Bobby never gave up. With a little help she was even able to take up casting pots on a wheel. Her faith and her humor got her through many challenges. But as time passed, it was difficult to drive on her own and handle the wheel chair for the places a lot of walking would be needed. So she was shopping for a handicapped accessible van when she had a heart attack and died on the way to the hospital. Bobbie’s miraculous healing, conversion, years of helping others both concretely and spiritually, her own emotional and spiritual healing, and the ongoing physical illness and challenges she kept her faith and joy through are an incredible witness to the reality that both miracles and suffering are part of life and that with the love of God that is grace, faith and love can grow through it all.
There are four ways of being: thinking, feeling, doing, and creating.
Thinking usually involves questioning and problem solving.
Feeling, whether positive or negative, is usually in relationship to someone.
Doing often involves care taking of things or care giving of people.
Creating is about new possibilities and may involve any or all of the other three.
Life involves all of these and though none of us does all of them equally well, I’ve noticed that through the stages of our lives we seem to eventually be challenged by life to develop in the areas where we don’t have natural gifts. This applies to our spiritual lives also.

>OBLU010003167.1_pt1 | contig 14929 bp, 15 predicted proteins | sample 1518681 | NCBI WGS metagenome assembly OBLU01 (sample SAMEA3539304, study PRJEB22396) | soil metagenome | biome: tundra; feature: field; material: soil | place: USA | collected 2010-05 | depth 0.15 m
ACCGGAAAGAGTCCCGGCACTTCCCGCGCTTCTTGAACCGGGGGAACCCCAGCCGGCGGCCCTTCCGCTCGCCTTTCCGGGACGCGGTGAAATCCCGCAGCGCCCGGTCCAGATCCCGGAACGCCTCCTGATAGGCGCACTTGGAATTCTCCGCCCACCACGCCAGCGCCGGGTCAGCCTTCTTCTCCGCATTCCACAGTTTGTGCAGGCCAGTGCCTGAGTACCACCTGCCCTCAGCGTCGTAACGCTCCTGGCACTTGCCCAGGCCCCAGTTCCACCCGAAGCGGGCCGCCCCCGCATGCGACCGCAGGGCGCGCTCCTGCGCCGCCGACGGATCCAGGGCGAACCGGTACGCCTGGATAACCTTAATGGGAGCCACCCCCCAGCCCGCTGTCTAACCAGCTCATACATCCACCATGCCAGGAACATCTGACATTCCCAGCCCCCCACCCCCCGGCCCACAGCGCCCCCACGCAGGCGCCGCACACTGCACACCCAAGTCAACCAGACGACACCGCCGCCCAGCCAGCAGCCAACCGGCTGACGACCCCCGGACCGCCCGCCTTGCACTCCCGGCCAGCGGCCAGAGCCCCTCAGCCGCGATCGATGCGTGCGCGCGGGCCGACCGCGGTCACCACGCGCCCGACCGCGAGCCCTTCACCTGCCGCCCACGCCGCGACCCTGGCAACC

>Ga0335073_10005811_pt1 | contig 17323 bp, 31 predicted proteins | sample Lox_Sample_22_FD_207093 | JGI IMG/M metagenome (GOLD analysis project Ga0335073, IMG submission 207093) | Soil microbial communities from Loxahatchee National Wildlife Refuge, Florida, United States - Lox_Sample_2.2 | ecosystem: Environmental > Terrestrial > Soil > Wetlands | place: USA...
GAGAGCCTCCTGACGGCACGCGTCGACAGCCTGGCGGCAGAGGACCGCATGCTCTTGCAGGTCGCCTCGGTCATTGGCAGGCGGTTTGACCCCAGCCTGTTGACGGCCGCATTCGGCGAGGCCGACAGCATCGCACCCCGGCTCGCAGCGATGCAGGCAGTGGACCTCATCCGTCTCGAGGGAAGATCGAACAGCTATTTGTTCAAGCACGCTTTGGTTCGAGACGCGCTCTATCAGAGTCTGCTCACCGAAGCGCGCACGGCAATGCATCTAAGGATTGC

At different times in my life I have found grace through very different sources. In my twenties I began to question my religious upbringing and for a few years I made the world and its pleasures my focus, but my questions finally took me on a journey of studying various religions in a search for meaning. Then in my thirties, a friend helped me begin to relate to Jesus, not only as a Savior and Lord, but as a best friend, and prayer became a conversation with him. Starting to read the scriptures to get to know him better brought them alive for me and I began to see their connections to even small things in my daily life. Gradually, they opened my eyes to the struggles of people around me and I began to recognize things I could do to help them. Then to my consternation, the Scriptures ceased to speak to me and health issues put me in a wheel chair, dependent on the kindness of others. Then accepting love from the kindness of others became a source of grace instead of frustration. And worship and rote prayer became my way to inner peace and a sense of the presence of God. Taking up art as a hobby began to bring me the freedom to live in the present moment creatively and even opened my eyes to blessings of God in the beauty all around me. Somehow, all of these ways of being came together and I felt a hunger to share my sense of the love of God expressed in Jesus, the presence of God in all things, and our oneness with God and each other. That led me to worship where I could give what I call my sermons from the molehill at Sunday worship services. We are all on a Spiritual journey whether we know it of not. But it does not go in the same order or timing or tidy little stages for all of us. We are all different, so our journeys will be different. And the places best for us to grow and learn spiritually will be different. But I’ve become convinced that over our lives we will have challenges with opportunities to experience growth in all of these ways of being. When we recognize these, we can accept them, instead of being threatened by change and resisting. Then eventually we become able to recognize God in everything and each other. This is very oversimplified, but is the essence of what I’ve experienced in my spiritual journey. The key to our personal spiritual journey is recognizing that the only thing in life that is not only inescapable, but when accepted, is a source of grace, is change.